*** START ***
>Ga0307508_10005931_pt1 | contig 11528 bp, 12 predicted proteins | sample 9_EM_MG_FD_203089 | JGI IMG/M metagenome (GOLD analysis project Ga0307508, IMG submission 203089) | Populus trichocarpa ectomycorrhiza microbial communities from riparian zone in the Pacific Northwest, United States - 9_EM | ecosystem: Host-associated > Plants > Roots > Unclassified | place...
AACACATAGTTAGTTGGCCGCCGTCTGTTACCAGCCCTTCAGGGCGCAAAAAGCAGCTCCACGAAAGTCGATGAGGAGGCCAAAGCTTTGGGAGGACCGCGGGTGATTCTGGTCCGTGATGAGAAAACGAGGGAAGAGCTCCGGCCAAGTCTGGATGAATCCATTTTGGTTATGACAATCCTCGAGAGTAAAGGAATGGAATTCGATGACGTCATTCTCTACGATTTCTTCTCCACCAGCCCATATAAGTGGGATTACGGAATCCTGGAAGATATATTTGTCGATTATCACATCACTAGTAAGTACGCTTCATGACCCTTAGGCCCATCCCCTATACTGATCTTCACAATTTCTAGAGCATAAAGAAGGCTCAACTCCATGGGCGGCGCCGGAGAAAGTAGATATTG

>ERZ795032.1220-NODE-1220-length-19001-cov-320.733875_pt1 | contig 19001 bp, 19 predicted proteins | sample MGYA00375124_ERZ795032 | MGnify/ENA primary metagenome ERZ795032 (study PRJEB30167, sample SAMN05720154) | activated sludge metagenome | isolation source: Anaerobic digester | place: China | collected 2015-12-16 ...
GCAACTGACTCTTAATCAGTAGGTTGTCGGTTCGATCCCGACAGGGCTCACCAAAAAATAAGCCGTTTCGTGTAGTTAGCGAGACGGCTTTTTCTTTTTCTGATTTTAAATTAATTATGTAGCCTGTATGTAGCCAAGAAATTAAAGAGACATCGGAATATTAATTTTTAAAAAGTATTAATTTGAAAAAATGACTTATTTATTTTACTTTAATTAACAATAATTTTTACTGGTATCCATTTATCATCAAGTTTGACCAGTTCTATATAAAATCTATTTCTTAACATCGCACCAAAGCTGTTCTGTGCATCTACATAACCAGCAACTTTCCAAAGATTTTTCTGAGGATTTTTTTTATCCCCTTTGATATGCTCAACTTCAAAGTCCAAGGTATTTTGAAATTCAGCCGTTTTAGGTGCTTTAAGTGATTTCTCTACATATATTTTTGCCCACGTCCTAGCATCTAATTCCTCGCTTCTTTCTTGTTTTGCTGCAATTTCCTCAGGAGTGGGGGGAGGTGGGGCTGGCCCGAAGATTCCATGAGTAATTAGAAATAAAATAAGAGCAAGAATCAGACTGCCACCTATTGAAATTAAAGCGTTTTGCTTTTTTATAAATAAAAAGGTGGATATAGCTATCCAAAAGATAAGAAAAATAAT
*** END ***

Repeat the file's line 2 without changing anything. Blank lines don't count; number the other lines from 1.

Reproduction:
AACACATAGTTAGTTGGCCGCCGTCTGTTACCAGCCCTTCAGGGCGCAAAAAGCAGCTCCACGAAAGTCGATGAGGAGGCCAAAGCTTTGGGAGGACCGCGGGTGATTCTGGTCCGTGATGAGAAAACGAGGGAAGAGCTCCGGCCAAGTCTGGATGAATCCATTTTGGTTATGACAATCCTCGAGAGTAAAGGAATGGAATTCGATGACGTCATTCTCTACGATTTCTTCTCCACCAGCCCATATAAGTGGGATTACGGAATCCTGGAAGATATATTTGTCGATTATCACATCACTAGTAAGTACGCTTCATGACCCTTAGGCCCATCCCCTATACTGATCTTCACAATTTCTAGAGCATAAAGAAGGCTCAACTCCATGGGCGGCGCCGGAGAAAGTAGATATTG